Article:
sat 04/07/2020

Reissue CDs Weekly: Try A Little Sunshine | reviews, news & interviews

Reissue CDs Weekly: Try A Little Sunshine

Reissue CDs Weekly: Try A Little Sunshine

Bold box-set celebration of 'The British Psychedelic Sounds of 1969'

Jason Crest: Amongst the stars of 'Try A Little Sunshine'

In 1969, a stream of creative new albums pointed to how what had grown from pop music could be reframed. Bob Dylan’s Nashville Skyline embraced country music. The Band’s eponymous second album drew on and was integral to defining Americana. The first album by Crosby, Stills & Nash shied away from the increasingly harsh template embraced by rock.

In 1969, a stream of creative new albums pointed to how what had grown from pop music could be reframed. Bob Dylan’s Nashville Skyline embraced country music. The Band’s eponymous second album drew on and was integral to defining Americana. The first album by Crosby, Stills & Nash shied away from the increasingly harsh template embraced by rock.

In contrast, and bridging the Atlantic, little was more harsh than the debut albums by The Stooges and Led Zeppelin. The year's boundary pushers were seemingly endless: Tim Buckley’s Happy Sad, Can’s Monster Movie, Deep Purple’s Concerto for Group and Orchestra, Fairport Convention’s Liege & Lief, The Flying Burrito Brothers’ The Gilded Palace of Sin, Joni Mitchell’s Clouds and the Catherine Ribeiro + 2Bis album.

Try A Little Sunshine The British Psychedelic Sounds Of 1969Pop or rock music no longer had one face. America’s 1969 began with Marvin Gaye’s “I Heard it Through the Grapevine” and ended with Diana Ross and the Supremes’ “Someday We’ll be Together” at number one in the single’s chart. In Britain, the year opened with Marmalade’s version of The Beatles’ “Ob-La-Di Ob-La-Da” and finished with Rolf Harris’ “Two Little Boys” in the top spots. However it’s looked at, no one story encompasses 1969’s popular music.

The bold new box set Try a Little Sunshine: The British Psychedelic Sounds of 1969 gets to grips with the year by addressing a particular aspect: one which, really, does not immediately spring to mind when pondering 1969. As the liner notes put it “1967 was undoubtedly the high-water mark of the [psychedelic] era.” By 1969, psychedelia was not the cutting edge. While acknowledging that “a significant number of great, heavily lysergic records were still appearing”, Try A Little Sunshine gets around its title and any related potential problems by ostensibly covering “every aspect of the 1969 British pop sound.”

Try A Little Sunshine The British Psychedelic Sounds Of 1969_Harmony Grass_WHAT A GROOVY DAYTry a Little Sunshine is a clamshell box set with three discs and a 44-page booklet. Over four hours and 78 tracks, the post-psychedelic fragmentation of 1969 is tracked through the well-known names Barclay James Harvest, The Spencer Davis Group, The Pretty Things, Procol Harum and Status Quo. Balloon Busters, The Bliss, The Hammers, Pure Gold and Taxi are less lauded. Lurking amongst the credits are Billy Connolly, who was in The Humblebums, Lemmy, who sings Sam Gopal’s “It’s Only Love” (not a cover of The Beatles song) and John Peel, who produced The Orange Bicycle’s “Last Cloud Home”.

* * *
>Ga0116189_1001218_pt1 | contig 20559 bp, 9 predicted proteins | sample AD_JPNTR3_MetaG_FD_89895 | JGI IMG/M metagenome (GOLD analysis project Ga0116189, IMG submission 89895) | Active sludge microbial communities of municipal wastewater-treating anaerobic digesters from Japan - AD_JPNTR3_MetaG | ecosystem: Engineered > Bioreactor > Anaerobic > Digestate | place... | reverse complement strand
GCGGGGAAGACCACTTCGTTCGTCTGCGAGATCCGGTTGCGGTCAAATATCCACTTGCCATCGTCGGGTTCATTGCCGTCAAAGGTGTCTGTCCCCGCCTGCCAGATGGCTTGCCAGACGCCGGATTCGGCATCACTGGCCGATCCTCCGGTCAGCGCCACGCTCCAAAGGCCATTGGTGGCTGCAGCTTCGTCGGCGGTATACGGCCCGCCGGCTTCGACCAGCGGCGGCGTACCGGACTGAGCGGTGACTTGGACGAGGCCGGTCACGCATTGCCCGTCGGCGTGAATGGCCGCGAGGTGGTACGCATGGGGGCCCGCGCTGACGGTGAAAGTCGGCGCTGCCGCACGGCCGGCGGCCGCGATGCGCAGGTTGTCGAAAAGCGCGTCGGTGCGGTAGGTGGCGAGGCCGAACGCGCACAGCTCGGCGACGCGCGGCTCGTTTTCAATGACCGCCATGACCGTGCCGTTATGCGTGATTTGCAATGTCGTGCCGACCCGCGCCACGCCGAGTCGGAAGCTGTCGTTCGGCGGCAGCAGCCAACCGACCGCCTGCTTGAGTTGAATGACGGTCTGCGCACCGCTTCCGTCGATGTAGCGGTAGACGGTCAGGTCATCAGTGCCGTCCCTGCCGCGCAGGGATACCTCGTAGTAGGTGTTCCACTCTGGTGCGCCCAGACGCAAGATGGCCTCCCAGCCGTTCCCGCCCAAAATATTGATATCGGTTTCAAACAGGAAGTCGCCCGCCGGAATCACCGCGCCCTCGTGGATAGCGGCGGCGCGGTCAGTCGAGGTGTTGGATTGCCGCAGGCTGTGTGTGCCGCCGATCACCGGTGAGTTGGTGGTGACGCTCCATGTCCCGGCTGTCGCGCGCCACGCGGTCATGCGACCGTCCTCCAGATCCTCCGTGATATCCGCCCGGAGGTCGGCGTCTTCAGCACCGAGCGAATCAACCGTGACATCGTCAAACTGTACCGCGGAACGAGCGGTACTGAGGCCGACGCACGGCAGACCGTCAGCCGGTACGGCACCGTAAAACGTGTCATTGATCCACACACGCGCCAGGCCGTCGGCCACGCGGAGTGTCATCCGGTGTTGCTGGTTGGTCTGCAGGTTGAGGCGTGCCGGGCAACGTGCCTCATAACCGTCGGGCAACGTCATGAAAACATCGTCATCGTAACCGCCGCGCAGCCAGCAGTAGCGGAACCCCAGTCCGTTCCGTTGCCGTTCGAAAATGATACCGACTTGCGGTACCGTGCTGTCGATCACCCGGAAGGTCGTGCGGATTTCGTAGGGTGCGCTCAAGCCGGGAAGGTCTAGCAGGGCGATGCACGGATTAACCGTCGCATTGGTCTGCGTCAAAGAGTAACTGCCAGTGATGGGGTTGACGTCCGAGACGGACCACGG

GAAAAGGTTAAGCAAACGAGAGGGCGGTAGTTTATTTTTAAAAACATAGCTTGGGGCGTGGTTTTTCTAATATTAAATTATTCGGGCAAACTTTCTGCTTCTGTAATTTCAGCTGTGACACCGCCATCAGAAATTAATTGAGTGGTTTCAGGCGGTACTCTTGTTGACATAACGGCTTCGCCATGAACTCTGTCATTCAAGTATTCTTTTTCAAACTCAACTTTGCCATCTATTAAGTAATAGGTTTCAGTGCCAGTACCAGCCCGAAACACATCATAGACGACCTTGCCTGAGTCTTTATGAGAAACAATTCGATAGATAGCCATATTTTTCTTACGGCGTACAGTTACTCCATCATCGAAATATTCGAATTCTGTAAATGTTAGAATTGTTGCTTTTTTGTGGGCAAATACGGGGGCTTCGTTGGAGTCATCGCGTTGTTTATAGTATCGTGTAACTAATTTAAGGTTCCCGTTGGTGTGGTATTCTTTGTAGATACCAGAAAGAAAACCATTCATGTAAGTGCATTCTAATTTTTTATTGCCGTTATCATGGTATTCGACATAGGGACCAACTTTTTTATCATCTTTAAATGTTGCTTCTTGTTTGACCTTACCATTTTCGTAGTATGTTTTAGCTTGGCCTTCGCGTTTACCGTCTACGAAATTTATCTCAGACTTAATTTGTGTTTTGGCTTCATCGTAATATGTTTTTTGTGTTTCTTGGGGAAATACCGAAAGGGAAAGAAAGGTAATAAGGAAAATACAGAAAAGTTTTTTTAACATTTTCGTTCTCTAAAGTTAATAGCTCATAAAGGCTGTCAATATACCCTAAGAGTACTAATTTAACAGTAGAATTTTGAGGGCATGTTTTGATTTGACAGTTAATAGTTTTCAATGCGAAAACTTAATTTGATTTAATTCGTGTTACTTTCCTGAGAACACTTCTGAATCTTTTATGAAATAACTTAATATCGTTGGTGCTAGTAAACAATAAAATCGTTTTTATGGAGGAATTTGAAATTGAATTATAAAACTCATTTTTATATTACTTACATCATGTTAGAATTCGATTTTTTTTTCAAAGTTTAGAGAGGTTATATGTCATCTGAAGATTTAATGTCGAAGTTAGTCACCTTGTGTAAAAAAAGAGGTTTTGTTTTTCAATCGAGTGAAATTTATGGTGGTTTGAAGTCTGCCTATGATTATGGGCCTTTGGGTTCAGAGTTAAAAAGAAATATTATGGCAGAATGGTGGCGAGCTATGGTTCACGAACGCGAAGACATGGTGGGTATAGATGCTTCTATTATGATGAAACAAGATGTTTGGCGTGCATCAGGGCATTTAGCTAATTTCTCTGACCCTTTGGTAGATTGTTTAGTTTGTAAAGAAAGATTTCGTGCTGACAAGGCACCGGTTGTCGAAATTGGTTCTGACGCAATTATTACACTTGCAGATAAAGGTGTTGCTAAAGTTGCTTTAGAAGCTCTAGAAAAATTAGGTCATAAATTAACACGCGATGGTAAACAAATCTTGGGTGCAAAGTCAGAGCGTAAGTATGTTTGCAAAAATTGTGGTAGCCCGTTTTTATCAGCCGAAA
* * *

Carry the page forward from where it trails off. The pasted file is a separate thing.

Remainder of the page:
Although relatively obscure, some tracks are well known to collectors and have been reissued before. This column came across Jason Crest’s bonkers “Black Mass” last month when it appeared as part of the A Kaleidoscope of Sounds set. “Try A Little Sunshine” opens with its title track, a now-familiar October 1969 single by The Factory which, as the liner notes say, has more than hint of 1966 Who about it. The Harmony Grass single “What a Groovy Day” was issued in June 1969 but sounds like 1967-vintage harmony pop at its most silken. The compilation’s brief inevitably means there are throwbacks to a couple of years earlier.

Try A Little Sunshine The British Psychedelic Sounds Of 1969_Fresh Air_RUNNING WILDThere are also tracks drawing from an encroaching heaviness. Fresh Air’s crunching “Running Wild”, oddly, sounds like Hüsker Dü. Up to this point, Status Quo had been serving up pop-psychedelia but their engaging non-album September 1969 cover of The Everly Brothers “The Price of Love” telegraphed where they would go upon wholeheartedly embracing boogie-rock.

Then there are the ground-floor-level prog-rockers, prime amongst which are Procol Harum with their monumental “A Salty Dog”. Writing on the Wall’s kinetic heavy-prog amalgam “Child on a Crossing” and the epic frazzle of Pussy’s “We Built the Sun” are as impressive. Sticking with the spirit of the title though, head for the distorted pop of The Orange Machine’s “Dr. Crippen’s Waiting Room” and “Burning the Weed” by Bobak, Jons, Malone – the latter as heady as its title suggests.

Notwithstanding the needless cover image of a naked woman, Try a Little Sunshine: The British Psychedelic Sounds of 1969 is thought-provoking and hugely enjoyable. Perhaps 1970 is next? Maybe there are enough “heavily lysergic records” out there to pull it off?

  • Next Week: Kasahwa – the early singles of Zimbabwe’s Stella Chiweshe

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